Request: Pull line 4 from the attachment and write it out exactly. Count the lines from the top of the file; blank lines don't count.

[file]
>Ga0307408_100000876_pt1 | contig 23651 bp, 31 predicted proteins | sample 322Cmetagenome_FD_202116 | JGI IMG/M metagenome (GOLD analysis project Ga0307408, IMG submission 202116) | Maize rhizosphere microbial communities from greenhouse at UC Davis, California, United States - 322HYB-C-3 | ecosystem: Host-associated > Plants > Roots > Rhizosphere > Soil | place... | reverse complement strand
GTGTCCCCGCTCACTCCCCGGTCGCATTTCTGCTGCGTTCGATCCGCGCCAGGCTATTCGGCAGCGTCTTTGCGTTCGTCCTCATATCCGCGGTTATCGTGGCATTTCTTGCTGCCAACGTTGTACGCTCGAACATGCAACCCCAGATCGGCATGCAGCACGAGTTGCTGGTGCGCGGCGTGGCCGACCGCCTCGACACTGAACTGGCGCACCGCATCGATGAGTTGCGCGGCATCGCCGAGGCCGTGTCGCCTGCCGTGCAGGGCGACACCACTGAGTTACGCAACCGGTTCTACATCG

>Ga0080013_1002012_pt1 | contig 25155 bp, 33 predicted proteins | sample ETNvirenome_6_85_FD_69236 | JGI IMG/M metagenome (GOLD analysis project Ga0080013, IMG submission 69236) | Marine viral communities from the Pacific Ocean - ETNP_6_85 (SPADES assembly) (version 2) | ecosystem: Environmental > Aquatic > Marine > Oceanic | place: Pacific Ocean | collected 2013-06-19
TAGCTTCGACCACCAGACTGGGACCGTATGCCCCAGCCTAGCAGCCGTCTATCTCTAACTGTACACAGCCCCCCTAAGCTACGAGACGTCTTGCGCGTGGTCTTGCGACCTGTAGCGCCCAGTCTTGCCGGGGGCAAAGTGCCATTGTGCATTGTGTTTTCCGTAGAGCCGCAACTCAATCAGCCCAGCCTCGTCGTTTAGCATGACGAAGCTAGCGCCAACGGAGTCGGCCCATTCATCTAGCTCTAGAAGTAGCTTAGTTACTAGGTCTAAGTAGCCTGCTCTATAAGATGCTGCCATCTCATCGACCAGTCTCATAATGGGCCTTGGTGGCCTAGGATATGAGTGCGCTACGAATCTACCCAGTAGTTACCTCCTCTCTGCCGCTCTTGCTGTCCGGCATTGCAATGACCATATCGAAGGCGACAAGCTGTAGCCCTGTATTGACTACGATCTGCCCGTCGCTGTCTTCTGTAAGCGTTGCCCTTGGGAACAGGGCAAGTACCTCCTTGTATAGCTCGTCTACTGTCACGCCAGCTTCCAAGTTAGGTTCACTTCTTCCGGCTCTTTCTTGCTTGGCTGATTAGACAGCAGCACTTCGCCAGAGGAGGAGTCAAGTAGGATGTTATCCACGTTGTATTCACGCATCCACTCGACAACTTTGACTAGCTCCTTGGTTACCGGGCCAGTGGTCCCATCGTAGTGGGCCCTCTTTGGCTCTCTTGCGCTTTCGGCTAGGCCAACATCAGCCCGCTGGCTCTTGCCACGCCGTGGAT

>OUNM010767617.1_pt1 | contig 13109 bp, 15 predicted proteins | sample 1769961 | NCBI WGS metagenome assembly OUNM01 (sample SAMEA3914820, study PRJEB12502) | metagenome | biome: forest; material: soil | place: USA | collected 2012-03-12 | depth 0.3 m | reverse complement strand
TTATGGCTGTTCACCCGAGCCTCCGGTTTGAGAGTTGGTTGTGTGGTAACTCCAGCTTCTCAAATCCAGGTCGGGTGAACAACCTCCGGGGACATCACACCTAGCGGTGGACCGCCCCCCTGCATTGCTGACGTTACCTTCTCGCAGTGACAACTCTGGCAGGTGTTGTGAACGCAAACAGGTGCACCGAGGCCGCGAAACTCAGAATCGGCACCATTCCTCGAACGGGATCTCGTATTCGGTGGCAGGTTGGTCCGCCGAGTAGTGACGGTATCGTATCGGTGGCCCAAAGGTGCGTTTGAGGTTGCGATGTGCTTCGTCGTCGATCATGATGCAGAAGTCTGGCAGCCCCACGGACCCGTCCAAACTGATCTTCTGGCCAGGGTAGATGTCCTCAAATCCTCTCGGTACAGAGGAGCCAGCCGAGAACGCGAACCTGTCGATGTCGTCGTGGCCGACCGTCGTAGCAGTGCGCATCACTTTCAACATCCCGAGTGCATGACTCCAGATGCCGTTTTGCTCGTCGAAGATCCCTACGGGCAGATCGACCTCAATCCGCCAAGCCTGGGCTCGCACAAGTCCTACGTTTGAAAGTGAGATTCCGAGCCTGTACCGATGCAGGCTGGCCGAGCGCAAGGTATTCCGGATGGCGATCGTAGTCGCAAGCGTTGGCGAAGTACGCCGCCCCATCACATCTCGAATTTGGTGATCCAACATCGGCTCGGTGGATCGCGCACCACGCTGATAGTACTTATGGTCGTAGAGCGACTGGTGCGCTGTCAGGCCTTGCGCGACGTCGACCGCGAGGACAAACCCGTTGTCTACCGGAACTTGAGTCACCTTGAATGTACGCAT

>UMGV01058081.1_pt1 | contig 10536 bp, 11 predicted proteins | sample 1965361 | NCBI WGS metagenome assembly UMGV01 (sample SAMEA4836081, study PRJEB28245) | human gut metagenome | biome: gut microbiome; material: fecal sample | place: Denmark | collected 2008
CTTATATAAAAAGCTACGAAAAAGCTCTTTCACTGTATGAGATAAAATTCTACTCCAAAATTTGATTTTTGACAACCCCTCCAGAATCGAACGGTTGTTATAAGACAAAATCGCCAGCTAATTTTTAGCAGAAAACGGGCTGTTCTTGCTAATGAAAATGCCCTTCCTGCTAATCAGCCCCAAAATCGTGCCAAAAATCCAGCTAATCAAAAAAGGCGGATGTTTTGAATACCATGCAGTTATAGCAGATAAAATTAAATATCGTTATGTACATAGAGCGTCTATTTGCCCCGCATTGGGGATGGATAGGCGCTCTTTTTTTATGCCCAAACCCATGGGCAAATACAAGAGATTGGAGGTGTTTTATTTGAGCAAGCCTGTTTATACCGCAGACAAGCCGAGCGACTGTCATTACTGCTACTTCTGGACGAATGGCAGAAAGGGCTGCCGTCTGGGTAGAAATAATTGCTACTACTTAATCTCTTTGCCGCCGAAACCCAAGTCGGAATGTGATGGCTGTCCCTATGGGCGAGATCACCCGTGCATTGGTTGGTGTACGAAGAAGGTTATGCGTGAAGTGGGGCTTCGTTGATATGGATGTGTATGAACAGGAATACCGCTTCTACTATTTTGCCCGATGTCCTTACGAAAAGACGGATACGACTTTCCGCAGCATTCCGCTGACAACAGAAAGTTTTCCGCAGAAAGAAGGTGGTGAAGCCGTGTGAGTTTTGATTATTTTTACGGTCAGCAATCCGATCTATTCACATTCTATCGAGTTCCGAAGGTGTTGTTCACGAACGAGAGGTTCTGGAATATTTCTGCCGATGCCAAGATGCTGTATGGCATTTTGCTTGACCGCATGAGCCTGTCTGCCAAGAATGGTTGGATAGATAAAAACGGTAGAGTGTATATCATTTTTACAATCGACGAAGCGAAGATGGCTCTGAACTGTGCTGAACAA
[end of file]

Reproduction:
TAGCTTCGACCACCAGACTGGGACCGTATGCCCCAGCCTAGCAGCCGTCTATCTCTAACTGTACACAGCCCCCCTAAGCTACGAGACGTCTTGCGCGTGGTCTTGCGACCTGTAGCGCCCAGTCTTGCCGGGGGCAAAGTGCCATTGTGCATTGTGTTTTCCGTAGAGCCGCAACTCAATCAGCCCAGCCTCGTCGTTTAGCATGACGAAGCTAGCGCCAACGGAGTCGGCCCATTCATCTAGCTCTAGAAGTAGCTTAGTTACTAGGTCTAAGTAGCCTGCTCTATAAGATGCTGCCATCTCATCGACCAGTCTCATAATGGGCCTTGGTGGCCTAGGATATGAGTGCGCTACGAATCTACCCAGTAGTTACCTCCTCTCTGCCGCTCTTGCTGTCCGGCATTGCAATGACCATATCGAAGGCGACAAGCTGTAGCCCTGTATTGACTACGATCTGCCCGTCGCTGTCTTCTGTAAGCGTTGCCCTTGGGAACAGGGCAAGTACCTCCTTGTATAGCTCGTCTACTGTCACGCCAGCTTCCAAGTTAGGTTCACTTCTTCCGGCTCTTTCTTGCTTGGCTGATTAGACAGCAGCACTTCGCCAGAGGAGGAGTCAAGTAGGATGTTATCCACGTTGTATTCACGCATCCACTCGACAACTTTGACTAGCTCCTTGGTTACCGGGCCAGTGGTCCCATCGTAGTGGGCCCTCTTTGGCTCTCTTGCGCTTTCGGCTAGGCCAACATCAGCCCGCTGGCTCTTGCCACGCCGTGGAT